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The Pennyles Pilgrimage Or The Money-lesse Perambulation of John Taylor   By: (1580-1653)

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In "The Pennyles Pilgrimage Or The Money-lesse Perambulation of John Taylor," author John Taylor invites readers on an extraordinary journey through a bygone era. Chronicling his eventful pilgrimage, Taylor paints a vivid picture of his nostalgic adventures, captivating readers from start to finish.

The book follows Taylor's quest to travel across England without any money. Aiming to rely solely on the kindness and charity of others, Taylor embarks on this daring endeavor with nothing but his wits and a heart full of curiosity. As he sets foot on various bustling towns, sleepy villages, and bustling marketplaces, the reader becomes a silent companion, experiencing the world through his eyes.

Taylor's narrative voice is engaging, eloquent, and peppered with wit. His experiences are recounted with a charming blend of humor and genuine admiration for the diverse characters he encounters along the way. Taylor's willingness to embrace the unexpected lends itself to unforgettable encounters, making this book a delightful and thought-provoking read.

While the central theme of the book revolves around Taylor's quest for charity, it also serves as a testament to the resilience and compassion of ordinary people. Through his words, the author breathes life into those who crossed his path during his pilgrimage, showcasing the innate goodness that exists within humanity.

Beyond the surface, this book also reveals deeper societal insights. Taylor's observations allow readers to reflect upon the harsh realities of poverty and the significance of empathy in shaping a more compassionate world. Through his encounters, the author highlights the stark disparities that exist in society, bringing to light the longing for kindness that resides in each person's heart.

One of the book's highlights is Taylor's vivid descriptions. Whether capturing the serene beauty of the tranquil countryside or the bustling chaos of a crowded city square, his words transport the reader effortlessly. It is almost as if one can smell the freshly baked bread in the market stalls or feel the weight of the alms-giver's gaze. Such attention to detail adds richness to the reading experience and intensifies the emotional connection with the author and his journey.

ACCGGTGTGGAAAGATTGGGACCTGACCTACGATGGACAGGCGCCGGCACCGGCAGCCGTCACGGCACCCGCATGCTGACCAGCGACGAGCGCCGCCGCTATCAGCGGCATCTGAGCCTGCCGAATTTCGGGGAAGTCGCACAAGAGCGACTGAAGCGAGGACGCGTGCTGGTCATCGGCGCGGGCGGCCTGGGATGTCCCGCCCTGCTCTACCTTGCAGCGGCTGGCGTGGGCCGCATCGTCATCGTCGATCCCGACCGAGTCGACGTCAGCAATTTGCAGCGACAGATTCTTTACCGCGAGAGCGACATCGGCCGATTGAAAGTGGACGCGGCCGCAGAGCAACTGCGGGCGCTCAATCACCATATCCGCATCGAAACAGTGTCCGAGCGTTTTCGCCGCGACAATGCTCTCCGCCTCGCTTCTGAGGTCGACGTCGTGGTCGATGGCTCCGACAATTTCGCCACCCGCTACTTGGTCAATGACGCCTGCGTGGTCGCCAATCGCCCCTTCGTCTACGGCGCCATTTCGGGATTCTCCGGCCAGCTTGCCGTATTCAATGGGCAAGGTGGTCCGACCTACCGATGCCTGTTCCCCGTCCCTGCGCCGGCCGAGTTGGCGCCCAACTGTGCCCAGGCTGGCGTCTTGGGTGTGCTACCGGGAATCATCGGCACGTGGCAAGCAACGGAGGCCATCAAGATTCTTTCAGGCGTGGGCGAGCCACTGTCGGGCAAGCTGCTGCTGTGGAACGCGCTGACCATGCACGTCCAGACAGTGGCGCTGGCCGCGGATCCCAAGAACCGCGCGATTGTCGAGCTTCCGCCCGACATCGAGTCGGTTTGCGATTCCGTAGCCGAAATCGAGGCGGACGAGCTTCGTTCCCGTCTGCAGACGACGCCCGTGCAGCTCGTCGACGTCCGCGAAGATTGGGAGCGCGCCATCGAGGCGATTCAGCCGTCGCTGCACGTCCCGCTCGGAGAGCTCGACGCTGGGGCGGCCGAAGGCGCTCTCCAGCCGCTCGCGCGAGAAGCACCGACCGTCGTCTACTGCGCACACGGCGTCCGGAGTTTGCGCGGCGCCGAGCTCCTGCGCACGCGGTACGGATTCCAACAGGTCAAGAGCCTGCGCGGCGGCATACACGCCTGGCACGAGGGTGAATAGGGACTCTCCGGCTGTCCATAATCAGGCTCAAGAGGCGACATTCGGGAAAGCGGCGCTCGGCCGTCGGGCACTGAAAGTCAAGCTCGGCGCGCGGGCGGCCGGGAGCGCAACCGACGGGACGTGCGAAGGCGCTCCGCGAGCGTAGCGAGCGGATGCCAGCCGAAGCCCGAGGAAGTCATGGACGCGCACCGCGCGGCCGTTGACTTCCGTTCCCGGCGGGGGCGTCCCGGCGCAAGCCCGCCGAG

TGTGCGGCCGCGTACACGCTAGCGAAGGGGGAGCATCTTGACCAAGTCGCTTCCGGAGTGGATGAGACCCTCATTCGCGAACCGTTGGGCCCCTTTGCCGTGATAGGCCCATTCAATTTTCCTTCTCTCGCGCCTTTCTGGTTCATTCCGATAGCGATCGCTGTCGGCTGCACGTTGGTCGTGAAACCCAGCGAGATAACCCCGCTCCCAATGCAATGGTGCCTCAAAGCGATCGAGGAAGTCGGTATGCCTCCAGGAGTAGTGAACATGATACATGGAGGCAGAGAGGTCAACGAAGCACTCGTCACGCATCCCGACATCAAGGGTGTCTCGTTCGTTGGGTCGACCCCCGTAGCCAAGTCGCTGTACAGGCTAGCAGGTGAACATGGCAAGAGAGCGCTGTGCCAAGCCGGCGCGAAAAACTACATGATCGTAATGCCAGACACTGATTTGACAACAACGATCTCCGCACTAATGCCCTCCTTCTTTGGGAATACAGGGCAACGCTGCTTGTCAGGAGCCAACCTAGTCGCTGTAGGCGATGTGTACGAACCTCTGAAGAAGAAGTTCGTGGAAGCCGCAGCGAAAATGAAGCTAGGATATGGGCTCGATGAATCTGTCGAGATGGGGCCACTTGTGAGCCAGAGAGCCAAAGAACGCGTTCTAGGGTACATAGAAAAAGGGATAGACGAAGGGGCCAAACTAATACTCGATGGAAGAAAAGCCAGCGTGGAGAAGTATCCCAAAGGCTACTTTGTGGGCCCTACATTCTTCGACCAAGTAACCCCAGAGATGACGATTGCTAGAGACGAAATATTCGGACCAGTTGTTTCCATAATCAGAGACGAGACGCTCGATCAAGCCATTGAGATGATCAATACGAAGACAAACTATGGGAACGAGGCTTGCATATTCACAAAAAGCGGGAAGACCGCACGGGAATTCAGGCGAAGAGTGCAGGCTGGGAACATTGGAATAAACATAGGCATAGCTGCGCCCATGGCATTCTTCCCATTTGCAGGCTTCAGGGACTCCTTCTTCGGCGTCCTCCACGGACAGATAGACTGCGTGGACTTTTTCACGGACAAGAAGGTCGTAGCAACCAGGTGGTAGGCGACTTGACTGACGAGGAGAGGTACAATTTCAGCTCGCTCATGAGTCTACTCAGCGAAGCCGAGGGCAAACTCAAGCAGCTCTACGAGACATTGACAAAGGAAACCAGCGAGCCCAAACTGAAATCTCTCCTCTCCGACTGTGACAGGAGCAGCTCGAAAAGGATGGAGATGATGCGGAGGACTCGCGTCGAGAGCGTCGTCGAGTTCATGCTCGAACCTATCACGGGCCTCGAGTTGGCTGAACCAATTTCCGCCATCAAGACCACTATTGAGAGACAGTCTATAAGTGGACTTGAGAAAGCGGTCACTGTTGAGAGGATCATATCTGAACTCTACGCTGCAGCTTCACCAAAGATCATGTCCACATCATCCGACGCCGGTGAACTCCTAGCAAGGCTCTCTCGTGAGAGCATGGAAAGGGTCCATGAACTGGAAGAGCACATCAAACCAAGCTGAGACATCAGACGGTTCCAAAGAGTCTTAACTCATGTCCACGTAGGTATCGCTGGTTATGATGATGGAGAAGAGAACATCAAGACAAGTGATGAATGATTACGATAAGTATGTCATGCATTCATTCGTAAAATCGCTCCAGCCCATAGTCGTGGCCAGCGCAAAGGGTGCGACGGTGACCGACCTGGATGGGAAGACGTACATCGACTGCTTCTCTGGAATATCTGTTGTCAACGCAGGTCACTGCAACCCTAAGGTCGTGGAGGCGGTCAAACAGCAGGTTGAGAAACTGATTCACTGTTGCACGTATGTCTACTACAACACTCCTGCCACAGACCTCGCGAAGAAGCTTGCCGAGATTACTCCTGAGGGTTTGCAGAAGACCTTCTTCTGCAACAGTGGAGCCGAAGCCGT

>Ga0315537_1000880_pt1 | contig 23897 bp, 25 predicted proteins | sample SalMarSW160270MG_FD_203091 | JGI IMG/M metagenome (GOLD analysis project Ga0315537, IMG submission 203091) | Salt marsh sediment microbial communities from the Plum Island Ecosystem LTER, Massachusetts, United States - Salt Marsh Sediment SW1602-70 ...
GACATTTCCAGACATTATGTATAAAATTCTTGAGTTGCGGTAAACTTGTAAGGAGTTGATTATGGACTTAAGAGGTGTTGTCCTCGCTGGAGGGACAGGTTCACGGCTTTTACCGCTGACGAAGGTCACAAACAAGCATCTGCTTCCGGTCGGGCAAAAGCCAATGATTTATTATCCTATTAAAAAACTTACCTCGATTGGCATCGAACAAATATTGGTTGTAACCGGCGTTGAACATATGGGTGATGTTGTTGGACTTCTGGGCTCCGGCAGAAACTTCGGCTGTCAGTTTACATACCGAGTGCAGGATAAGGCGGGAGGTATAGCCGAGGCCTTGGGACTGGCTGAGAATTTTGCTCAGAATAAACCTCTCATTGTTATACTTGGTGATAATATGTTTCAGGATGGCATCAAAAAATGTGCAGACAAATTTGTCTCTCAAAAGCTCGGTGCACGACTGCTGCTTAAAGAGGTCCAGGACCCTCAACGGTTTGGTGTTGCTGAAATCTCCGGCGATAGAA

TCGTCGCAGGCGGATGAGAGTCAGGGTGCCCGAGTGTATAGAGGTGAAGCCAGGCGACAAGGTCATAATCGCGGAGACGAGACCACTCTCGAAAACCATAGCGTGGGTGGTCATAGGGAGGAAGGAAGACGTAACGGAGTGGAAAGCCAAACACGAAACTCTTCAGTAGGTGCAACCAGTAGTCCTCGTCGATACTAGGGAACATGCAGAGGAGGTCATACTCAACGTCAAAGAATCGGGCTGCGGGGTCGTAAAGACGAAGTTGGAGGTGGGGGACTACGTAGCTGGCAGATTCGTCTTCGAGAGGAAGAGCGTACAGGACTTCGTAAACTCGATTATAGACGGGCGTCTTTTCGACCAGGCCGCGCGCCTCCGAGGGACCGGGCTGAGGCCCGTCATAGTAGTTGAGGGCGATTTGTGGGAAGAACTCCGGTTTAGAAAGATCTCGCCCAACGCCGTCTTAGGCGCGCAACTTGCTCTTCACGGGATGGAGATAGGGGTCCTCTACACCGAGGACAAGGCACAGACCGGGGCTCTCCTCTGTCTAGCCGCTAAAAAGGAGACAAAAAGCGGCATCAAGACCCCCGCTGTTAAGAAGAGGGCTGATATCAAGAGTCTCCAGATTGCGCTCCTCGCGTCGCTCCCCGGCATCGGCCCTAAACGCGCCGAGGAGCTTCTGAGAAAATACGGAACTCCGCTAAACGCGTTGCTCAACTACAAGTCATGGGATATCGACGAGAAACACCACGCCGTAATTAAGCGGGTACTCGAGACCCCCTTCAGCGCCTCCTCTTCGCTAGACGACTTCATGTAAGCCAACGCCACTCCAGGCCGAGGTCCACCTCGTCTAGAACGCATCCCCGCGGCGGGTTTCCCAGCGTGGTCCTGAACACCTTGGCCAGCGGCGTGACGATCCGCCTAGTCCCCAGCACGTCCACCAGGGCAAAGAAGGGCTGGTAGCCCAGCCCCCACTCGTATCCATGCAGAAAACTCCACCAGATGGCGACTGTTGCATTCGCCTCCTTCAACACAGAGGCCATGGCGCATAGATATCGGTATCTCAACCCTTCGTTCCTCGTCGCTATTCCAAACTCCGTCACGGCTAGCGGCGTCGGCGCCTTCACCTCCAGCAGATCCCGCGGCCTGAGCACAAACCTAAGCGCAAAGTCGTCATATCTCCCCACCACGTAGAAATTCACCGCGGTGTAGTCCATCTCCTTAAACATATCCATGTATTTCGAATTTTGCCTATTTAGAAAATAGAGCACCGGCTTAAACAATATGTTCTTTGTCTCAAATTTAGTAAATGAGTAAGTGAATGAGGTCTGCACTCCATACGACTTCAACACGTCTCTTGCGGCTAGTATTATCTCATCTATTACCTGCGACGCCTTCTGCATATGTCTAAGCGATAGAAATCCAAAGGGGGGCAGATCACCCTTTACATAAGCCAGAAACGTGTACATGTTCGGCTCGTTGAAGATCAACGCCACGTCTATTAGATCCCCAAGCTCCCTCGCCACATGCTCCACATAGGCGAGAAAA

However, at times, the book may not satisfy those seeking a conventional narrative structure. The episodic nature of Taylor's journey might leave some readers yearning for a more cohesive storyline. Nevertheless, his talent for storytelling ensures that even seemingly unrelated anecdotes intertwine seamlessly, creating an interconnected tapestry of experiences.

Overall, "The Pennyles Pilgrimage Or The Money-lesse Perambulation of John Taylor" is a captivating memoir that combines travelogue, social commentary, and heartfelt storytelling. John Taylor's remarkable pilgrimage is an intimate exploration of human nature, challenging readers to question their own attitudes towards charity, empathy, and society as a whole. By walking in Taylor's footsteps, readers gain not only a newfound appreciation for the past but also a profound understanding of the present.

First Page:

TRANSCRIBER'S NOTES

1. Quotes, parentheses and other punctuation are sometimes missing or missplaced in the original. These have been made consistent with modern convention.

2. Apostrophes, where missing in the original, have been added.

3. Footnotes have been numbered sequentially and moved to the end the book.

4. Misspelled words have been corrected and such changes noted at the end of the book.

THE PENNYLES PILGRIMAGE,

OR

The Money lesse perambulation,

of JOHN TAYLOR, Alias the Kings Majesties Water Poet .

HOW HE TRAVAILED ON FOOT from London to Edenborough in Scotland , not carrying any Money to or fro, neither Begging, Borrowing, or Asking Meate, drinke or Lodging.

With his Description of his Entertainment in all places of his Journey, and a true Report of the unmatchable Hunting in the Brea of Marre and Badenoch in Scotland .

With other Observations, some serious and worthy of Memory, and some merry and not hurtfull to be Remembred.

Lastly that (which is Rare in a Travailer) all is true.

LONDON

Printed by Edw: Allde , at the charges of the Author. 1618

TO THE TRULY NOBLE AND RIGHT HONORABLE LORD GEORGE MARQUIS of Buckingham, Viscount Villiers, Baron of Whaddon, Justice in Eyre of all his Majesty's Forests, Parks, and Chases beyond Trent, Master of the Horse to his Majesty, and one of the Gentlemen of his Highness Royal Bed Chamber, Knight of the most Noble Order of the Garter, and one of his Majesty's most Honorable Privy Council of both the Kingdoms of England and Scotland... Continue reading book >>




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